Wives are indeed told to submit themselves to their husbands but not because, as in the larger culture, he has an inherent right to her subjection, nor because, as Greek philosophers like Aristotle said, women are inferior to men. She is to do this as she is subject to Christ, who is the Savior and head of the church, his body. This would be arbitrary if it weren't for the fact that Paul commands husbands to love their wives. This was not typical at the time. Most marriages were arranged. Often love did grow over time but it was not a requirement. The family was run like a business. The wife's job was to have and raise children and to run the domestic side of the household. The husband didn't have to love her, or remain sexually exclusive to her, though that was the ideal. So when Paul makes loving one's wife a commandment, it is a significant redefinition of the role of husband.

Nor is he primarily talking about romantic love, though I am sure Paul expects this to a natural part of it. Still, Paul doesn't use the Greek word for erotic love or even the word for familial affection; he uses "agape," the word for selfless love. And he underlines this by adding "just as Christ loved the church and gave himself up for her." So Paul is saying that the man must love his wife with the same self-sacrificial love that Christ displayed in going to the cross. This is a much higher standard than any of the Greek or Jewish household duty tables lays down for men.

Paul goes on to make a parallel between the church as the body of Christ and one's wife. He cites the same passage in Genesis 2 that Jesus did when talking about divorce. The man and wife become one flesh. The wife is no longer to be seen as mere property the way the culture and the law saw her. Husbands, he is saying, she is flesh of your flesh. She is part of you and just as you don't hate your body but nourish and tenderly care for it, so, too, that is how you should see and treat your wife. Nourish her. Tenderly care for her.

This principle continues throughout the other household relationships. It was not surprising that Paul tells children to obey their parents. But it is surprising to hear him command fathers not to provoke anger in their children. In the Roman Empire, a father's authority was absolute. He could sell his child as a slave, punish him or her as severely as he liked, chain him up and even kill his child. You still see this in cultures where a father can execute a child, usually a daughter, who has dishonored the family. Paul could not overturn the laws of the Empire but he could change the way Christians were expected to act. And by telling fathers not to provoke their children to rage and resentment, he was saying, "Take your child's feelings into account. Don't be unreasonable. Listen to their side." That is a big change in the usual approach to being a father in the first-century.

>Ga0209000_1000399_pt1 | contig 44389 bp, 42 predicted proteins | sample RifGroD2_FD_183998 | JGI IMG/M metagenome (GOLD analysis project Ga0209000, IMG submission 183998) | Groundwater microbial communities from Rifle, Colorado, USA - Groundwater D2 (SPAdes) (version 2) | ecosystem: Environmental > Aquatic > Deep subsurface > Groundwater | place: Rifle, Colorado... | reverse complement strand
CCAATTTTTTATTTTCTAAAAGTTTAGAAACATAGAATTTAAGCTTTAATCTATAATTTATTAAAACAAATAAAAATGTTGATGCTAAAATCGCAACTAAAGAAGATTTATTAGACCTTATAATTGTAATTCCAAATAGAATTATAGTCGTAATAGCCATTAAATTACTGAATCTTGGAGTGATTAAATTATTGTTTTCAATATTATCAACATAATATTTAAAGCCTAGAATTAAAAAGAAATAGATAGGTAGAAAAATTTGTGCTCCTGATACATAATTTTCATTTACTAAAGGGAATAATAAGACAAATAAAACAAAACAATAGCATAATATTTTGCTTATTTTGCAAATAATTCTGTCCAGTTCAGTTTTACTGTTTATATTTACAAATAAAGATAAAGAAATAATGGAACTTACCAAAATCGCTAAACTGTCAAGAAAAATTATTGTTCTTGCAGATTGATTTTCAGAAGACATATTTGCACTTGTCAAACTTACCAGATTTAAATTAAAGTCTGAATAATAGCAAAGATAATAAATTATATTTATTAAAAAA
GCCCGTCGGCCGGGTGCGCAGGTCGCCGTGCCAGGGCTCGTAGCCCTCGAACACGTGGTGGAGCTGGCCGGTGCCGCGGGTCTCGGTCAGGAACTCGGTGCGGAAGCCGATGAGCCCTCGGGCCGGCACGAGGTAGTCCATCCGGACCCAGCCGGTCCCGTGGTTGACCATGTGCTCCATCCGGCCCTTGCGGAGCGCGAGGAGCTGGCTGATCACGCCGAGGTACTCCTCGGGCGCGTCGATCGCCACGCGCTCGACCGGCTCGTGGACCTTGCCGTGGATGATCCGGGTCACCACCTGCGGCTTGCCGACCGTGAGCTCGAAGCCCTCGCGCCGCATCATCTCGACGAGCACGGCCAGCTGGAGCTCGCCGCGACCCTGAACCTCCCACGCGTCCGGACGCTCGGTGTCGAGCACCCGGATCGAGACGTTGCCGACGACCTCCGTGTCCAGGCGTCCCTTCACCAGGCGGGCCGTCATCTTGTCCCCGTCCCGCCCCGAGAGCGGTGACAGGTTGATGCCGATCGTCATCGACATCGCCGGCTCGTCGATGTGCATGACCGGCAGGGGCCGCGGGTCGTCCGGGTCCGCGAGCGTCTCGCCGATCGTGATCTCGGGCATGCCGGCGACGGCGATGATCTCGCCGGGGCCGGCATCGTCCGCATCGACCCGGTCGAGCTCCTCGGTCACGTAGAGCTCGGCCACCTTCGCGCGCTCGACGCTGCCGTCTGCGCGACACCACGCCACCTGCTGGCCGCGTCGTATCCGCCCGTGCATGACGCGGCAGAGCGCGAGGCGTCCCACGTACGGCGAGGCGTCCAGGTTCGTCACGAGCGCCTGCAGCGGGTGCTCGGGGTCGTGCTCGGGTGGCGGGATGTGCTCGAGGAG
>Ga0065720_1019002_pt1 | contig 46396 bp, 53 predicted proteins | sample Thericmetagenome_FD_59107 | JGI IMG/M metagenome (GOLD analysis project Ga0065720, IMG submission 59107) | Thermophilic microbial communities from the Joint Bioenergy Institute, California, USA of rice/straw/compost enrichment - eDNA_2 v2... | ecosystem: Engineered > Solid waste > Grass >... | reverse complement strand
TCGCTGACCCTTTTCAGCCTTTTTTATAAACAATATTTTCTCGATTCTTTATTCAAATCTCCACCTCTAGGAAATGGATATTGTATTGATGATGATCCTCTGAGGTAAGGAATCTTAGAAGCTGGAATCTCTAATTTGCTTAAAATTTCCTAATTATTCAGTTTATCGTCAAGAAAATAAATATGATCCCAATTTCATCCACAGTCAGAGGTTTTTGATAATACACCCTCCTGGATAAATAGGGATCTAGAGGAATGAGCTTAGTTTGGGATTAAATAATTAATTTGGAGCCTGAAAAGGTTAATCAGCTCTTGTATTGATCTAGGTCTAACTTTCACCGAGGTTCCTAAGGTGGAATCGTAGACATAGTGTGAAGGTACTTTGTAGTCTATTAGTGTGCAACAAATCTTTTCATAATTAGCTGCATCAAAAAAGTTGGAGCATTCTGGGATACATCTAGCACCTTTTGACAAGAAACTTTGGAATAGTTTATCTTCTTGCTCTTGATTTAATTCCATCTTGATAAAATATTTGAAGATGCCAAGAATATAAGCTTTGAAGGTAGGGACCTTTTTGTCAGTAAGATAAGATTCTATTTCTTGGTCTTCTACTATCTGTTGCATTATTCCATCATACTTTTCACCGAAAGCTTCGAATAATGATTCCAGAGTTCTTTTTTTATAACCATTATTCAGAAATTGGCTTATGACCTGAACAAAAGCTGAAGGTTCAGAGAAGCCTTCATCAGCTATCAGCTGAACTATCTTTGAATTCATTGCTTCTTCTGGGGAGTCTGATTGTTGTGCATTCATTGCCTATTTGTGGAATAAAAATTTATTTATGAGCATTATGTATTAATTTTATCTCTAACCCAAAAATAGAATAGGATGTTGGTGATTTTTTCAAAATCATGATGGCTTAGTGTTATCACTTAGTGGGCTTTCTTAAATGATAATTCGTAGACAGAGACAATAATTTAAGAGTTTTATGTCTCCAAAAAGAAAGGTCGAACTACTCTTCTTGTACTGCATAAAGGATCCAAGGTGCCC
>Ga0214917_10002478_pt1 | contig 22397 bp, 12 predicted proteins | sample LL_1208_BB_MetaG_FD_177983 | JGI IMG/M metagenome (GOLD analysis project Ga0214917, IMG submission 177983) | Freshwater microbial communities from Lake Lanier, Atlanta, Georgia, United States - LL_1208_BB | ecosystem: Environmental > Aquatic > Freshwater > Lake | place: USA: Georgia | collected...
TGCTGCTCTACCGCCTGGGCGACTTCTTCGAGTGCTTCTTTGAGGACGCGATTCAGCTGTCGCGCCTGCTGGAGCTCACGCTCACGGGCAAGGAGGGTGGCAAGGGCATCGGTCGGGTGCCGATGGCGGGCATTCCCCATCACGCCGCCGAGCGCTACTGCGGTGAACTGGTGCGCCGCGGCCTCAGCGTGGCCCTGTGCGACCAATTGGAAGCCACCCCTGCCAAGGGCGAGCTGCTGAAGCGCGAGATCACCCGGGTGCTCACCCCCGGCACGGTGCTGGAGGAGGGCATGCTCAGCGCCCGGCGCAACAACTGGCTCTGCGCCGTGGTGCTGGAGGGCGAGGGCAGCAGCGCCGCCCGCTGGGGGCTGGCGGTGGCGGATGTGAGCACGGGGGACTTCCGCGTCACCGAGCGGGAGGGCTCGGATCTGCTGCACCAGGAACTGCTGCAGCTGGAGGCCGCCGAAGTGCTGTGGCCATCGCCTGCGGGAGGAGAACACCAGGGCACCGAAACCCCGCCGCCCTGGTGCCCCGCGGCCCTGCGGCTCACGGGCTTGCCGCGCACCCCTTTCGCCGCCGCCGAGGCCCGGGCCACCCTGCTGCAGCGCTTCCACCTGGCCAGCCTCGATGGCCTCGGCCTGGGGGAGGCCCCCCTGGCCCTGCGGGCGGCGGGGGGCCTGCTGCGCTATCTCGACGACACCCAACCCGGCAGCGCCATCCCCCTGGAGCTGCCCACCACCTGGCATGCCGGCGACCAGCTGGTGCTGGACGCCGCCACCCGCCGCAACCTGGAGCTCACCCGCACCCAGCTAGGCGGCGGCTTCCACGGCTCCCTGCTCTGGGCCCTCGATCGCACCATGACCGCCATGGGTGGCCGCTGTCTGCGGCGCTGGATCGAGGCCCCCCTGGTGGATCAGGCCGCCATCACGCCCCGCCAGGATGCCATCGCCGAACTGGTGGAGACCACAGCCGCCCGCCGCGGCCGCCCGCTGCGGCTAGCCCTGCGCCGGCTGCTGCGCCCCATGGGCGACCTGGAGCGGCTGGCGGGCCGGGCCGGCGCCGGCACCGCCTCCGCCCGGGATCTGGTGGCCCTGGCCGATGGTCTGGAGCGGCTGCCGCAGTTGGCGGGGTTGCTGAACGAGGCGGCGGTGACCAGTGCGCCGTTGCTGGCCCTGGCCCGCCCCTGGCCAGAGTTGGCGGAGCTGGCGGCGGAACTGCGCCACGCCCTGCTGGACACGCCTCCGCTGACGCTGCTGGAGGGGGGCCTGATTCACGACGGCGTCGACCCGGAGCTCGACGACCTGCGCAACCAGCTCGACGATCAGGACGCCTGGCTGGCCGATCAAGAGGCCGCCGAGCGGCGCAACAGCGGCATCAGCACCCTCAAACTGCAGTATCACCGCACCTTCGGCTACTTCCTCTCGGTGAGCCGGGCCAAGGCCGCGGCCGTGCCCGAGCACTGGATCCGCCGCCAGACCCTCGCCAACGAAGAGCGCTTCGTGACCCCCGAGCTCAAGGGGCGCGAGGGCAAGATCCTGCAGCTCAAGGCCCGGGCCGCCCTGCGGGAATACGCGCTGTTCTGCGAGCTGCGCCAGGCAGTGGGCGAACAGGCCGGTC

And while I haven't the time to go in depth into the issue of the then-universal practice of slavery, notice that, in addition to the expected rule that slaves obey their masters, Paul tells masters to "do the same things to them." That is, he tells them to treat their slaves the same way that masters expect to be treated, the law of Christian love. He tells them not to threaten their slaves and to remember that they have a master as well, God, who judges everyone according to the same standards. And while Paul doesn't call for slave revolt, as many others did, early Christians became known for their peculiar custom of freeing slaves, especially on holy days. They even made slaves into their bishops. So despite Paul not being as outspoken on this matter as we moderns wish, the message was getting through: though you have different roles in society, you are all one, all equal in the eyes of God. Christ's command to love one another as he loves us has no exceptions.

Society has changed. Roles have changed. In the West, women are no longer owned by their fathers and then their husbands. And though women are still under-represented in leadership and still make about 30% less than men in the same jobs, it is possible to have a marriage of equals. It would be interesting to see what Paul would write to our society. But the principles underlying what he wrote to his own culture haven't changed. We are to love and respect and listen to and treat fairly and defer to each other in reverence to Christ. I defer to my wife on legal and other matters in which she knows more than me. She defers to me on medical and other matters on which I am better informed. We make decisions together. I suspect most wise and happy couples have done pretty much the same throughout history. The official version, recorded in laws and customs, is never the whole story.

To separate the commandment for wives to submit to their husbands from the commandment for husbands to love their wives self-sacrificially, or from the commandment that all Christians defer to each other, makes nonsense out of the whole thing. It would be like one of the 3 Musketeers insisting on the "one for all" part of their code while ignoring the phrase "and all for one." They are not only complimentary, they are necessary counterbalances to each other. You wouldn't consent to get married if only you promised to love, comfort, honor and stay faithful to your spouse while the other person was allowed to opt out of all that. Similarly, it makes no sense to require one party in a Christian relationship to emulate Christ but not the other. We are all one in Christ. We are to treat everyone, even our enemies, with love. Every time we treat our spouse badly, we are, in essence, damaging the image of Christ that is supposed to be reflected in our marriage. Would we treat Christ with contempt? Would we seek to undermine him, or insult him or lash out physically at him? Would he treat us that way? Then neither should we.